Canku Ota

(Many Paths)

An Online Newsletter Celebrating Native America


June 30, 2001 - Issue 39



The King of Welcomes


By Karl Schweizer Herald Writer - June 17, 2001

photo - Raymond MosesTULALIP -- More than 500 people came together in a fire-lit Tulalip Tribes longhouse Saturday to dance, pray and wait for Big Chief King Salmon.

They weren't disappointed.

Midway through the tribes' annual salmon ceremony, a young boy ran into the smoky building to proclaim the arrival of "Haik Ciaub Yo Bauch," the Big Chief himself.

The crowd followed him to the beach, where fishermen in a canoe brought in Big Chief -- the first king salmon to be caught this fishing season.

According to master of ceremonies Glen Gobin, the whole fishing season would depend on how Big Chief was treated.

"The king comes to us from the Salmon People. He is a scout. He will go back to tell how he was received by the Tulalip," Gobin said.

This fish got the royal treatment. From the boat, two men carried it ashore on a bed of ferns. A procession of dancers, drummers and the general public followed the Big Chief all the way to a large meeting hall, where he was deboned.

Each person was treated to a small bite of salmon, symbolizing the first salmon of the season. At the end, the remains of the chief were put back into the water so he could go back to the Salmon People and tell them how respectfully he was received.

"Hopefully, he'll send the rest of his people back here," Gobin said.
photo - Child Dancer
Lately, there haven't been enough Salmon People to go around, according to tribal leaders.

Tribal chairman Herman Williams Jr. said he expects a two- to three-day fishing season this year, thanks in large part to the tribe's fish hatchery. That's up from previous years of one day or no days of salmon fishing, but not nearly enough to sustain the tribe's fishermen, he said.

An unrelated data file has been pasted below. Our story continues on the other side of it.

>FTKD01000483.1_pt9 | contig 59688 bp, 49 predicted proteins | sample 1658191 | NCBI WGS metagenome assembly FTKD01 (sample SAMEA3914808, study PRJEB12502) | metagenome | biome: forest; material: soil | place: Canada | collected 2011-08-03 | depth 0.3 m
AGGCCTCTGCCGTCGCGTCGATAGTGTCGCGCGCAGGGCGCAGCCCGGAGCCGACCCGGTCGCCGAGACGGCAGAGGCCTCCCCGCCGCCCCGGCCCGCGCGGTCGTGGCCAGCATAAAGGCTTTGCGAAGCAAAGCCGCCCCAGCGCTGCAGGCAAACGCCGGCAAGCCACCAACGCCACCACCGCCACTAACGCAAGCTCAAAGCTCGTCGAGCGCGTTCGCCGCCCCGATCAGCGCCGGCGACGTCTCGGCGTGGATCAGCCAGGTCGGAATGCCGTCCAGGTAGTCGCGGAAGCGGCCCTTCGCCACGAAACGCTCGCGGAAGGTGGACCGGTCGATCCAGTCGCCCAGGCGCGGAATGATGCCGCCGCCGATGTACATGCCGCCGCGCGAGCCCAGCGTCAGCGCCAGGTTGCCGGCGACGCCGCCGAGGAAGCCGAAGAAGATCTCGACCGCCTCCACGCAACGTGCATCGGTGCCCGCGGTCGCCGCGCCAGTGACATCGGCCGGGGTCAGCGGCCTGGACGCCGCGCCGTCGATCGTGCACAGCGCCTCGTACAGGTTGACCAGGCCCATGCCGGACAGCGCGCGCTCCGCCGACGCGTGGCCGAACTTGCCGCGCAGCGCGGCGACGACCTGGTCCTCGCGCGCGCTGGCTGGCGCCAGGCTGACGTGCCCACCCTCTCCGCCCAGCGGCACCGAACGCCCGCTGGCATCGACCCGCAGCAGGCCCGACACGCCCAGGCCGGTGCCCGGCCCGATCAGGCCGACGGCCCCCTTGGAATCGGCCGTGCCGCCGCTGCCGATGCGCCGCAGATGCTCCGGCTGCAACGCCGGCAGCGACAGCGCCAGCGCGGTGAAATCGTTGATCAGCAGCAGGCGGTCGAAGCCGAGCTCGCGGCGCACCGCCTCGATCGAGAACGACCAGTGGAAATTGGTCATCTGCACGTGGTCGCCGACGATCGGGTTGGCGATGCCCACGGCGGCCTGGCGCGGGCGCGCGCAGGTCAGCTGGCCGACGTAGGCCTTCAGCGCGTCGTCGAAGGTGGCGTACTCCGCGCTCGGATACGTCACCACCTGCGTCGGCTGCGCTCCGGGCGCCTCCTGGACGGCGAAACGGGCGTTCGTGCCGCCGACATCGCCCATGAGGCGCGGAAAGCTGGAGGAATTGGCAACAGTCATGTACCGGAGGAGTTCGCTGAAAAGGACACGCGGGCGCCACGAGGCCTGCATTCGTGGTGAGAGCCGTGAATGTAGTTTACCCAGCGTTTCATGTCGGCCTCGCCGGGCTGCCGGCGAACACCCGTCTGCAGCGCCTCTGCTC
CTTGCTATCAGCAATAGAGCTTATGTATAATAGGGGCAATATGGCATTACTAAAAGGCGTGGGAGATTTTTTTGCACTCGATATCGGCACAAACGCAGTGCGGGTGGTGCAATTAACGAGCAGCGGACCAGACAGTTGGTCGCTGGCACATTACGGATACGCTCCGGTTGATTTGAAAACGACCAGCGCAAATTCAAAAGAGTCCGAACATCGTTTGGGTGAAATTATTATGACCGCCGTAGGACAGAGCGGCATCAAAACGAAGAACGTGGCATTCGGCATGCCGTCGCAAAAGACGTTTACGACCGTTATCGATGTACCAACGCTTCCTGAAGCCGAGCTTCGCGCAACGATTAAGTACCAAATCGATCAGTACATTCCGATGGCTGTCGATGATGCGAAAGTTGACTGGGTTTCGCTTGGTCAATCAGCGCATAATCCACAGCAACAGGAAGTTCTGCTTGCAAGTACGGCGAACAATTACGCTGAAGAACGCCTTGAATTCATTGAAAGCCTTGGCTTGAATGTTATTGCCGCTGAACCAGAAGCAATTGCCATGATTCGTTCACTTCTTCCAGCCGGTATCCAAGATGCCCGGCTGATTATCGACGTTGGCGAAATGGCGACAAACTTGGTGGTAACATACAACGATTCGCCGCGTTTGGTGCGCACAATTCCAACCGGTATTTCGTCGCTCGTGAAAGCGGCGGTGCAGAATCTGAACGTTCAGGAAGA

"Thirty to 40 percent of our fishing boats are harvesting shellfish. The rest are sitting in dry dock," Williams said.

Williams used the ceremony to call for greater cooperation between the tribes and farmers, whose efforts to preserve salmon habitat help determine how much salmon is available for tribal fishermen to harvest.

"For a long time we have been at odds. But the way things are going today, we should be allies," Williams said.

To make the point, he invited beef farmer Dale Reiner to be a guest of honor at the event. Reiner has received national recognition for his efforts to protect salmon habitat on his 300-acre farm in Monroe by connecting 11 ponds along the Skykomish River, restoring salmon-rearing habitat.

Reiner said he was pleased to be invited and lauded the Tulalips for including other groups in their salmon-restoration plans.

"My farm and my beef end at the high-water line. The Tulalips raise salmon on the other side," Reiner said. "We (farmers) plan to be here a long time. The only way is if we work together with the tribes."

Map - Tulalip, WA

Maps by Travel


Tulalip Natural Resources Programs
The Tulalip Tribes is a federally recognized Indian tribe with a reservationlocated near the town of Marysville, Washington, USA. The Tulalip Tribesare successors in interest to the Snohomish, Snoqualmie, Skykomish, and other bands and tribes of Indians who inhabited the drainages of the riverswhich now bear their names as well as parts of Whidbey and Camano Islandsand the mainland shore from Mukilteo north to the mouth of the StillaguamishRiver.




  Canku Ota is a free Newsletter celebrating Native America, its traditions and accomplishments . We do not provide subscriber or visitor names to anyone. Some articles presented in Canku Ota may contain copyright material. We have received appropriate permissions for republishing any articles. Material appearing here is distributed without profit or monetary gain to those who have expressed an interest. This is in accordance with Title 17 U.S.C. section 107.  

Canku Ota is a copyright © 2000, 2001 of Vicki Lockard and Paul Barry.



The "Canku Ota - A Newsletter Celebrating Native America" web site and its design is the

Copyright © 1999, 2000, 2001 of Paul C. Barry.

All Rights Reserved.